The first of many rainbows to find the net.

Nymphing from a drift boat is a very effective way to catch trout. Casts are short. A drag-free drift is relatively easy because the boat is drifting along at about the same pace as the flies. Of course Ben had to remind me to mend about 50 times and my sloppy casts didn't help much. But the hook ups are pretty steady. Ben would row us back upstream to take a few extra shots at particularly good runs. And Ben knows the river well, breaking the big water down into smaller sections and pointing out the slower seams to the uninitiated. He's been with Headhunters from the beginning and this is his ninth season on the river. He's an East Coast guy who loves the mountains of Montana. He's also a brand new father, so we trade stories about our families and rivers that we've fished as we do our best to stay warm. I'd spend time checking out the Golden Eye ducks, the beautiful cabins that line the river and the other scenery, and then Ben would inform me of the strike I had just missed.

About two hours into our trip Ben rowed the boat near the bank on the inside portion of a bend so that we could land a sturdy rainbow in the slow water. After a quick release, I look upstream and see the unmistakable rise of a trout in the slack water. A second rise quickly follows, then a third. Ben had rigged up my 5 weight St. Croix rod with a small parachute midge pattern and he encouraged me to take the rod and hop out of the boat to stalk the risers. As I slowly walk along the rocky bank, I laugh out loud at the site of fish heads rising out of the water. After inhaling a midge, the trout's shoulders and then their tails would emerge as their heads tipped back underneath the black, glassy surface. The trout were rising just like I had imagined. The hatch was meager, but sufficient to keep about a dozen fish feeding steady within a 20 yard stretch tight against the near bank.

Missouri brown trout
I am very thankful that it's early in the season because the trout aren't overly picky. I struggle to get my fly to land anywhere close to the desired spot, but every once and awhile the wind dies down and my casting stroke stays tight and the fly drops in the feeding lane. Ben helps me keep an eye on the tiny fly as it drifts back toward us. After what seems like an eternity, but is probably less than 10 minutes a fish rises, inhales the fly and I gently set the hook. I fight the fish for a bit, but he gets off as Ben ran back to the boat for the landing net. But several others come to the net over the next hour or so, including the day's first brown trout. Expectations exceeded again.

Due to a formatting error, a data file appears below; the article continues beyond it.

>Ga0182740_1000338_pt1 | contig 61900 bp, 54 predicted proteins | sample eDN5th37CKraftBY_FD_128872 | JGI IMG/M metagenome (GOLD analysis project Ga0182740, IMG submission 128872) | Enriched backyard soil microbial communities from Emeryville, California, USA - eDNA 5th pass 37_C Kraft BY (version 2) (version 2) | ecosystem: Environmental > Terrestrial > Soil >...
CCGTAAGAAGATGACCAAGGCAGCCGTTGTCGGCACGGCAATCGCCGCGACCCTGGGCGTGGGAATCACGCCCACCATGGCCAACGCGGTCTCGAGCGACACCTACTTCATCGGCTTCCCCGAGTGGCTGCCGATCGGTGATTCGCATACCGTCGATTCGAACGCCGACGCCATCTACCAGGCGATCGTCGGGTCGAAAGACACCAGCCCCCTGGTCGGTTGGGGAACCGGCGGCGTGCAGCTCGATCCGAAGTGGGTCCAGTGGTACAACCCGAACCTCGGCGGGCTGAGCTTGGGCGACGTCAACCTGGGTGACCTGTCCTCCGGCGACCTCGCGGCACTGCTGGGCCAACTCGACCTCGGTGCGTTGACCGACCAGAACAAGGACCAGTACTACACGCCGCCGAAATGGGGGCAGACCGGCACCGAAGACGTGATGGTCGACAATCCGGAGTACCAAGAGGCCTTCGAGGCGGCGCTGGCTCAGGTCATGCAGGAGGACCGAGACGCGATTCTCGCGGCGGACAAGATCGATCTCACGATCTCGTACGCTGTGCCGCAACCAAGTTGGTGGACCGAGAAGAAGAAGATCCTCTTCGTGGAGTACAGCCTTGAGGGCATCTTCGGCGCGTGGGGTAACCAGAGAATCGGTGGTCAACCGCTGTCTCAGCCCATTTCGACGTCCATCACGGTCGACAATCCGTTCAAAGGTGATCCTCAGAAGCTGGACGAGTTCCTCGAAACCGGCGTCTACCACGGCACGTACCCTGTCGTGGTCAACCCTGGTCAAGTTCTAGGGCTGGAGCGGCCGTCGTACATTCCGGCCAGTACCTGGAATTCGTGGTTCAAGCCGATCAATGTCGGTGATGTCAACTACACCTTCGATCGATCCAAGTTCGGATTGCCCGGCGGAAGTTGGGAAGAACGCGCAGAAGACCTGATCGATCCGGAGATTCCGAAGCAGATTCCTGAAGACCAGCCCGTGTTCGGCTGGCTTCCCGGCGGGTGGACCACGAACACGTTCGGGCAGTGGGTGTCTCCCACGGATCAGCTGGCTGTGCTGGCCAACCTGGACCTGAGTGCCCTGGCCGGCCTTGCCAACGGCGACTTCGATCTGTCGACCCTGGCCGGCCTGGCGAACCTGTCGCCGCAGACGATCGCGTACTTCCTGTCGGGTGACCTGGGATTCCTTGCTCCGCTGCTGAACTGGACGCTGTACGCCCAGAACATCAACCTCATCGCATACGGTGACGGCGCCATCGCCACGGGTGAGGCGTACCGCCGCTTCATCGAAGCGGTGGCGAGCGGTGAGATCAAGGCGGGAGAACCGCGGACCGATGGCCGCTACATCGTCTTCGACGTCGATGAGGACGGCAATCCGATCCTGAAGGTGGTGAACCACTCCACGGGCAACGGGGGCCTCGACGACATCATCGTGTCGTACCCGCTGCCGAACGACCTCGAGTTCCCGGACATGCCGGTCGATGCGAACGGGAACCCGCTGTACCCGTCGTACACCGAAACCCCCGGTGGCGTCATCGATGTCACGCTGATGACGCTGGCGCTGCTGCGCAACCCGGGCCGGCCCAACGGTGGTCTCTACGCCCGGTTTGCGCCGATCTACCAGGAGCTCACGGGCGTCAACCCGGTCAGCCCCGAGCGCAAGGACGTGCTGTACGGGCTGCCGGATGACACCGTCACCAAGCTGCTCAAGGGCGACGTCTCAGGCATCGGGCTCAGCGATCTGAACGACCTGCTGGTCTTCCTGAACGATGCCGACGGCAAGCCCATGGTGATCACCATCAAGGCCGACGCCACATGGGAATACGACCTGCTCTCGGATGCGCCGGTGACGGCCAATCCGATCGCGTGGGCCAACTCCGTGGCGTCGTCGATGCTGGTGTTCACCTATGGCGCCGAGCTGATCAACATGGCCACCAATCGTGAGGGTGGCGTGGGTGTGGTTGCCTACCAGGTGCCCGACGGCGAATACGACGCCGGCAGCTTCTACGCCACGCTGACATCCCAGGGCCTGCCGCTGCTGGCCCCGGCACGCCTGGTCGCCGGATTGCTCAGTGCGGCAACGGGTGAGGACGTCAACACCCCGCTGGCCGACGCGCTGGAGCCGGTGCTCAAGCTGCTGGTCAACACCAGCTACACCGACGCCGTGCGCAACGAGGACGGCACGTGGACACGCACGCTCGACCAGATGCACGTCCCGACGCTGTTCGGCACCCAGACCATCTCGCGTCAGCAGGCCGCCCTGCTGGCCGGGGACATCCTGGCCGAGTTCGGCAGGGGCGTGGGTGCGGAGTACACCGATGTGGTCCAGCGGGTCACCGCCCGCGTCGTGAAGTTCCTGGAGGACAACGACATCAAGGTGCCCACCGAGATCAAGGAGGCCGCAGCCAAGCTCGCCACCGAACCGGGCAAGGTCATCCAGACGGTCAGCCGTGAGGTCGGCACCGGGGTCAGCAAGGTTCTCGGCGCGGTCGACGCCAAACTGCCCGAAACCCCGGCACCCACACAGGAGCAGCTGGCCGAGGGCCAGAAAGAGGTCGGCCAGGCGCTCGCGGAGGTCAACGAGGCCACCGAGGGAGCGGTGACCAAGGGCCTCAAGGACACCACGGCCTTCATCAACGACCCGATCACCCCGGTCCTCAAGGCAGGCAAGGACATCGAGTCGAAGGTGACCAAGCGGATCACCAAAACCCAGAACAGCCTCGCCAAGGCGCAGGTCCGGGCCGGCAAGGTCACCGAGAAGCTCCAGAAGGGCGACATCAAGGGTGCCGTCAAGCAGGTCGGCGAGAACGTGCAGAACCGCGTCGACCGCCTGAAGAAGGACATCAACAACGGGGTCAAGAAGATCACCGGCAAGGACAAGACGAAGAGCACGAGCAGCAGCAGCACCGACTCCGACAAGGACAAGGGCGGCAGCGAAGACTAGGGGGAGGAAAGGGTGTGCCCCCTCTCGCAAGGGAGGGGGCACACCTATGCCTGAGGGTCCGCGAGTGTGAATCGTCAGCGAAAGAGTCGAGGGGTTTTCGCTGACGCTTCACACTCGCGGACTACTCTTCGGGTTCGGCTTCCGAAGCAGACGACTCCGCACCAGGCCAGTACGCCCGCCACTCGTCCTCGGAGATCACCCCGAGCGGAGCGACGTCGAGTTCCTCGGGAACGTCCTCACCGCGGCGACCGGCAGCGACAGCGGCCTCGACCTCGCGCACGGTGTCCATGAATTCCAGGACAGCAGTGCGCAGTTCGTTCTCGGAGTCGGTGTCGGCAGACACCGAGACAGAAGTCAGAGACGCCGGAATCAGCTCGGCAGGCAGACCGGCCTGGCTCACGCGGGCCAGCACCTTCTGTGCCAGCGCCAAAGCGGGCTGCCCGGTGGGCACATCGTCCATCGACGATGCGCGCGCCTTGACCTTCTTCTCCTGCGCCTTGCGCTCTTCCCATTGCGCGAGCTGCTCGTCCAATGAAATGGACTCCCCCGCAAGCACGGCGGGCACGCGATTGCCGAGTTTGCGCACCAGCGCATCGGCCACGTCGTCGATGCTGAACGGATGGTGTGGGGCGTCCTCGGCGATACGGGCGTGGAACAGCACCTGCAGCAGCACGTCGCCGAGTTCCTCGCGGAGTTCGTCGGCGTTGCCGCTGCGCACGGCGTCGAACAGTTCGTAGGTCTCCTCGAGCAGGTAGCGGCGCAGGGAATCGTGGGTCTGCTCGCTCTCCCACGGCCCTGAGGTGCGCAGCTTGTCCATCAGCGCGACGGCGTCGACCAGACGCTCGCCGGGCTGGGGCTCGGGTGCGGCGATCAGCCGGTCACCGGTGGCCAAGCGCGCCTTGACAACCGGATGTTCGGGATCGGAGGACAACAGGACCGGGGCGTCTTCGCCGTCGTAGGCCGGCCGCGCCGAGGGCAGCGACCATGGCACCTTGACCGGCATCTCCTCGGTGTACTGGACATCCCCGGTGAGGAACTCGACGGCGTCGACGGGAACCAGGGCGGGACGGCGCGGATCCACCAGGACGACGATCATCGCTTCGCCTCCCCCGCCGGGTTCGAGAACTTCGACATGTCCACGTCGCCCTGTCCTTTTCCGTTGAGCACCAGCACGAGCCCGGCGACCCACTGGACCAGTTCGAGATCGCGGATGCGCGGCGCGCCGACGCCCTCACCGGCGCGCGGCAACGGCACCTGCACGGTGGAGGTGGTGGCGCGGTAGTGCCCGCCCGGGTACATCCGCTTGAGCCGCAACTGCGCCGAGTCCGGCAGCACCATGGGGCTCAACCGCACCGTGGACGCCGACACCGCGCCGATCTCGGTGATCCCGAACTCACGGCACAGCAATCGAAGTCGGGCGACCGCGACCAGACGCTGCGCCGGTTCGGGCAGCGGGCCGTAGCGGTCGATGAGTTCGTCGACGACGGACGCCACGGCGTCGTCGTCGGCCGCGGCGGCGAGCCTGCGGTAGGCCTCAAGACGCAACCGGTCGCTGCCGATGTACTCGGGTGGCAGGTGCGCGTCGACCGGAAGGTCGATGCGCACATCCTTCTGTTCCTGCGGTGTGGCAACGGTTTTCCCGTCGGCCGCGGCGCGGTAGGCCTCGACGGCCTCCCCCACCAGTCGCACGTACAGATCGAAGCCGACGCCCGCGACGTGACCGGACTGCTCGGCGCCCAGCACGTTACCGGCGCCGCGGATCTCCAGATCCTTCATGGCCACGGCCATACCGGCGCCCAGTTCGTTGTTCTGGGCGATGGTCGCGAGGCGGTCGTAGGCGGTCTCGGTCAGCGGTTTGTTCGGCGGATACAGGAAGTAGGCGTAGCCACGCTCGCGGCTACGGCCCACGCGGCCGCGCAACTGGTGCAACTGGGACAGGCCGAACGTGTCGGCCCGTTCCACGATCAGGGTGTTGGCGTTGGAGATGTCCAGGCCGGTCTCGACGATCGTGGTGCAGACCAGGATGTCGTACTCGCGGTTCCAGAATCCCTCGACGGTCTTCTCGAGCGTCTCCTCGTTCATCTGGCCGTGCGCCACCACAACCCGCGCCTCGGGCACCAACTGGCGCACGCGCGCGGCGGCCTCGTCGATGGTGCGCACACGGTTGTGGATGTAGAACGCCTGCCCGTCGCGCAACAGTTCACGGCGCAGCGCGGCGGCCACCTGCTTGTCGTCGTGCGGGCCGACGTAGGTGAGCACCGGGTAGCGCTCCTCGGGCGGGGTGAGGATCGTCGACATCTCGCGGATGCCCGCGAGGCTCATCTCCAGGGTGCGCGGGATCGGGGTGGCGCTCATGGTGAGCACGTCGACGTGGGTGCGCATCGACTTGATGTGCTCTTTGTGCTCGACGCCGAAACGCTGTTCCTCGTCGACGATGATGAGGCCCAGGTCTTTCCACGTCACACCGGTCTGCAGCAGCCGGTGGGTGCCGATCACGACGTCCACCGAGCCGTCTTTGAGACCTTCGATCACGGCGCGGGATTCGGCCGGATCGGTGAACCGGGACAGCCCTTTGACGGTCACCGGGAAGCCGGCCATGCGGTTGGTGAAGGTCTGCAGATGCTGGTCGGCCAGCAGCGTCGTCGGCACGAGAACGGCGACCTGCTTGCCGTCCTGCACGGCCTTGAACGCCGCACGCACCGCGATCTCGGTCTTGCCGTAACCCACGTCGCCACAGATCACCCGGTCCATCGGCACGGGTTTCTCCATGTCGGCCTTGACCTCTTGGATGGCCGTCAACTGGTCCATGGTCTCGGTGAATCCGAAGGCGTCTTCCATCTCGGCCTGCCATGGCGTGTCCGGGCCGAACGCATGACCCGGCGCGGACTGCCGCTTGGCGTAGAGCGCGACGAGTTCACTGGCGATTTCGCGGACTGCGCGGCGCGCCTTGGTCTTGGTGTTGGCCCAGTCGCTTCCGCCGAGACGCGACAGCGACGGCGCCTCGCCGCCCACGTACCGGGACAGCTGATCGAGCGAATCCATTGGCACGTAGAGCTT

We stop for lunch (fresh from the Yeti cooler), and then resume drifting downriver. I fail to entice any fish to the surface while drifting, but
nymphing remains effective. My back aches and my finger tips are numb, but I could stay in the boat forever watching the Montana landscape slip by. About 5 p.m. I land the second whitefish of the day -- the Missouri's native fish. And then we call it a day, pulling into the Craig boat ramp.

We fished for about eight hours and saw four other boats and three fishermen wading. Ben said that in the summer there can be more than 100 boats on the water. I prefer the solitude of March, but want to experience the summer hatches, too. I look forward to my next trip back to Headhunters and the Missouri River.